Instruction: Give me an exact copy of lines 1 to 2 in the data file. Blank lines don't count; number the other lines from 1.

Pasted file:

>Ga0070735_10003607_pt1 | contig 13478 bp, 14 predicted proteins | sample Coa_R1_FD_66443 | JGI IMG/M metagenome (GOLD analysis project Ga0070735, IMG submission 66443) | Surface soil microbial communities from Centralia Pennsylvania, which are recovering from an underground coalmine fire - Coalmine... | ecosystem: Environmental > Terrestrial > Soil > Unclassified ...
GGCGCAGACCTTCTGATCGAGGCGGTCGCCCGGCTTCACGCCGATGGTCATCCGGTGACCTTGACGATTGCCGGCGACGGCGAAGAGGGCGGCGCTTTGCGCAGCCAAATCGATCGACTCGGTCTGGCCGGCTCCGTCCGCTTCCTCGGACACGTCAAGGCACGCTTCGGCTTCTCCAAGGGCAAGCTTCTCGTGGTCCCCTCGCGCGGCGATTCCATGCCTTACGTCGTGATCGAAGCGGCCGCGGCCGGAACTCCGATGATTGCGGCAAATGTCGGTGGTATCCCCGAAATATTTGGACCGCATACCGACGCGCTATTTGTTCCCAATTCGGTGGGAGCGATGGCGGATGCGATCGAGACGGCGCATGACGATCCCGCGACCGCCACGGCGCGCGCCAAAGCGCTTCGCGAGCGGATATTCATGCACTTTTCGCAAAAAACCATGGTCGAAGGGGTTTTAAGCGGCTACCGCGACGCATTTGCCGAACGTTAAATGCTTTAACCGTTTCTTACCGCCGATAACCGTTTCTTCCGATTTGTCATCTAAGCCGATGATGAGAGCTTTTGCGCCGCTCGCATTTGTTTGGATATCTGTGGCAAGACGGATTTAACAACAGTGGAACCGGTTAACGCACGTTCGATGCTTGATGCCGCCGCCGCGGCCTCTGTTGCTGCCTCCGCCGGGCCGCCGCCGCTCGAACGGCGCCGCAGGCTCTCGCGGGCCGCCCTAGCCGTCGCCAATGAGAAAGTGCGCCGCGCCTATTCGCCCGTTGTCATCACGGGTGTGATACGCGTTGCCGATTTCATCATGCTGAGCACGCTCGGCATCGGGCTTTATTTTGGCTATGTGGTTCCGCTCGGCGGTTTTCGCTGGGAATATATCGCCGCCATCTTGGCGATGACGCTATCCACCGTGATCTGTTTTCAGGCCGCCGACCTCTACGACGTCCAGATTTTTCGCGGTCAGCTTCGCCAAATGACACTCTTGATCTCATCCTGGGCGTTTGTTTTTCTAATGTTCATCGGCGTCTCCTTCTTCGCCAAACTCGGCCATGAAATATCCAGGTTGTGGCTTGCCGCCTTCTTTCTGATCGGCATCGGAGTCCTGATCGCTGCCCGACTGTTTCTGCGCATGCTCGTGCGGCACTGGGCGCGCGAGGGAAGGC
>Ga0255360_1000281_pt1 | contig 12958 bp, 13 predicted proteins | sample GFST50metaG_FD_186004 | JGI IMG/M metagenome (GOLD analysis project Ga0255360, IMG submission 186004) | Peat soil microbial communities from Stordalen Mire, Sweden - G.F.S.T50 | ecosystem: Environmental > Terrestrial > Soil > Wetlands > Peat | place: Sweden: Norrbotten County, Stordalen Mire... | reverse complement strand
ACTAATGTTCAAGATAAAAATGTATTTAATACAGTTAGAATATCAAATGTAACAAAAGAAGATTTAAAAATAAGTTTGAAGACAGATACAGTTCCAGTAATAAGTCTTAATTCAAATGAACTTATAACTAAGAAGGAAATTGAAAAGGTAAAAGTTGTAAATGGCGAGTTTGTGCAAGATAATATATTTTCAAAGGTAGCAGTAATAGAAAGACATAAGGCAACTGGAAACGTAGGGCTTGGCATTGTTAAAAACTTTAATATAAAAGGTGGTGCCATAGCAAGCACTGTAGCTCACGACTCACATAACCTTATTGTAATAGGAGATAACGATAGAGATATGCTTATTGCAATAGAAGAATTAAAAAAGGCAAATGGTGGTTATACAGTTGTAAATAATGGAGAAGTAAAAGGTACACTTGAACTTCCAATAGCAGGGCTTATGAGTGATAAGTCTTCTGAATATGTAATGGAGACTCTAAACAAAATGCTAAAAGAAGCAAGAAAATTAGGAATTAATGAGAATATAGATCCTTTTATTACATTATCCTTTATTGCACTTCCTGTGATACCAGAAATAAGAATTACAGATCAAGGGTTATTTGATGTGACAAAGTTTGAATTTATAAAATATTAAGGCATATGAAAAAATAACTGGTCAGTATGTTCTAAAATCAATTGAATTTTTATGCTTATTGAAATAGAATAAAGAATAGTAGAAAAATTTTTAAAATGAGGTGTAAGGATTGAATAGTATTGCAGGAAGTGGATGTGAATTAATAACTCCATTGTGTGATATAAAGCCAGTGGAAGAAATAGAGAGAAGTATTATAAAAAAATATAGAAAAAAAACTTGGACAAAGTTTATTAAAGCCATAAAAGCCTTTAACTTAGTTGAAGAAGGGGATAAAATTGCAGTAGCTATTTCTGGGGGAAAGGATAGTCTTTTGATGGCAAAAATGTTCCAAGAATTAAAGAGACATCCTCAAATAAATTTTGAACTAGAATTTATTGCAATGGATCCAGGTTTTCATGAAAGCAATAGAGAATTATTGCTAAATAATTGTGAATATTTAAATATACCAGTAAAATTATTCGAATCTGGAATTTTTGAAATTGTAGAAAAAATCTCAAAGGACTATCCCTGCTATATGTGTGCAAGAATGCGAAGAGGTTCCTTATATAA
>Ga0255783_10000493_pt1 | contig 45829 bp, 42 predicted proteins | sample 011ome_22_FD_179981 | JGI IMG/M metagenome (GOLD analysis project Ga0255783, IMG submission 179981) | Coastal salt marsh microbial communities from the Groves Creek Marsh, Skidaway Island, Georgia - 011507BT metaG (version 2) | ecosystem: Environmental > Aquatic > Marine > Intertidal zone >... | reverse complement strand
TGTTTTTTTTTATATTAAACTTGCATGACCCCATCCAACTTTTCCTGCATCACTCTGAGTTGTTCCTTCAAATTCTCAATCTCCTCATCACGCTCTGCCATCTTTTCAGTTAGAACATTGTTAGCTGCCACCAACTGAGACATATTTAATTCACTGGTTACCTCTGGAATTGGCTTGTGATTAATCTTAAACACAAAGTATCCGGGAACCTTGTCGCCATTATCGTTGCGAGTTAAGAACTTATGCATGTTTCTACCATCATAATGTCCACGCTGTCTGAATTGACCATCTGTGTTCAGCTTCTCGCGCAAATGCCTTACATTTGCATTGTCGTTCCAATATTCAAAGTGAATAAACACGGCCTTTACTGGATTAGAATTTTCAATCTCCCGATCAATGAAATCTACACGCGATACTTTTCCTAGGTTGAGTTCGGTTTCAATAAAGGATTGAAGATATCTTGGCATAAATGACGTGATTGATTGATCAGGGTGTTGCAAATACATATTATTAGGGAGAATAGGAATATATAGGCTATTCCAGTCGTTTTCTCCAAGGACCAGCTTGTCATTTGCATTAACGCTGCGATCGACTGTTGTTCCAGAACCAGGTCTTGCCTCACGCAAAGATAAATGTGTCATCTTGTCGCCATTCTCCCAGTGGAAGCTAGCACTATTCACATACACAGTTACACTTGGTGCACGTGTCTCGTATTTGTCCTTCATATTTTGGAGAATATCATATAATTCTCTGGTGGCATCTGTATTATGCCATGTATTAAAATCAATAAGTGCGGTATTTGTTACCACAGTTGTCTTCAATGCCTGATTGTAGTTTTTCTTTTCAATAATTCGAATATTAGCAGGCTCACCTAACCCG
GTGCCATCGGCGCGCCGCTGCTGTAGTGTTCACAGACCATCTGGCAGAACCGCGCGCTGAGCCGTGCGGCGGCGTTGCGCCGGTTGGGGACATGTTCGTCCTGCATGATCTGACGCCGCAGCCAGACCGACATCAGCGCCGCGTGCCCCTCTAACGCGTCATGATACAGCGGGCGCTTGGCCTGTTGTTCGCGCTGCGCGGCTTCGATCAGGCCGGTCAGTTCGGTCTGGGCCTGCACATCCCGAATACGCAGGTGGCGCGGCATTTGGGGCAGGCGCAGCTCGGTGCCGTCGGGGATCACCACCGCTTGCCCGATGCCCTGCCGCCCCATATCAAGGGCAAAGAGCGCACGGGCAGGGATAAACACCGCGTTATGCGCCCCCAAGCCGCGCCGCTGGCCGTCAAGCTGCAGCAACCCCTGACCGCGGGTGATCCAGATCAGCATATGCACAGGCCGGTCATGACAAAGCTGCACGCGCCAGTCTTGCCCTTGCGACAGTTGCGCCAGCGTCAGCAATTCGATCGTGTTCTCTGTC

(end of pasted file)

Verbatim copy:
>Ga0070735_10003607_pt1 | contig 13478 bp, 14 predicted proteins | sample Coa_R1_FD_66443 | JGI IMG/M metagenome (GOLD analysis project Ga0070735, IMG submission 66443) | Surface soil microbial communities from Centralia Pennsylvania, which are recovering from an underground coalmine fire - Coalmine... | ecosystem: Environmental > Terrestrial > Soil > Unclassified ...
GGCGCAGACCTTCTGATCGAGGCGGTCGCCCGGCTTCACGCCGATGGTCATCCGGTGACCTTGACGATTGCCGGCGACGGCGAAGAGGGCGGCGCTTTGCGCAGCCAAATCGATCGACTCGGTCTGGCCGGCTCCGTCCGCTTCCTCGGACACGTCAAGGCACGCTTCGGCTTCTCCAAGGGCAAGCTTCTCGTGGTCCCCTCGCGCGGCGATTCCATGCCTTACGTCGTGATCGAAGCGGCCGCGGCCGGAACTCCGATGATTGCGGCAAATGTCGGTGGTATCCCCGAAATATTTGGACCGCATACCGACGCGCTATTTGTTCCCAATTCGGTGGGAGCGATGGCGGATGCGATCGAGACGGCGCATGACGATCCCGCGACCGCCACGGCGCGCGCCAAAGCGCTTCGCGAGCGGATATTCATGCACTTTTCGCAAAAAACCATGGTCGAAGGGGTTTTAAGCGGCTACCGCGACGCATTTGCCGAACGTTAAATGCTTTAACCGTTTCTTACCGCCGATAACCGTTTCTTCCGATTTGTCATCTAAGCCGATGATGAGAGCTTTTGCGCCGCTCGCATTTGTTTGGATATCTGTGGCAAGACGGATTTAACAACAGTGGAACCGGTTAACGCACGTTCGATGCTTGATGCCGCCGCCGCGGCCTCTGTTGCTGCCTCCGCCGGGCCGCCGCCGCTCGAACGGCGCCGCAGGCTCTCGCGGGCCGCCCTAGCCGTCGCCAATGAGAAAGTGCGCCGCGCCTATTCGCCCGTTGTCATCACGGGTGTGATACGCGTTGCCGATTTCATCATGCTGAGCACGCTCGGCATCGGGCTTTATTTTGGCTATGTGGTTCCGCTCGGCGGTTTTCGCTGGGAATATATCGCCGCCATCTTGGCGATGACGCTATCCACCGTGATCTGTTTTCAGGCCGCCGACCTCTACGACGTCCAGATTTTTCGCGGTCAGCTTCGCCAAATGACACTCTTGATCTCATCCTGGGCGTTTGTTTTTCTAATGTTCATCGGCGTCTCCTTCTTCGCCAAACTCGGCCATGAAATATCCAGGTTGTGGCTTGCCGCCTTCTTTCTGATCGGCATCGGAGTCCTGATCGCTGCCCGACTGTTTCTGCGCATGCTCGTGCGGCACTGGGCGCGCGAGGGAAGGC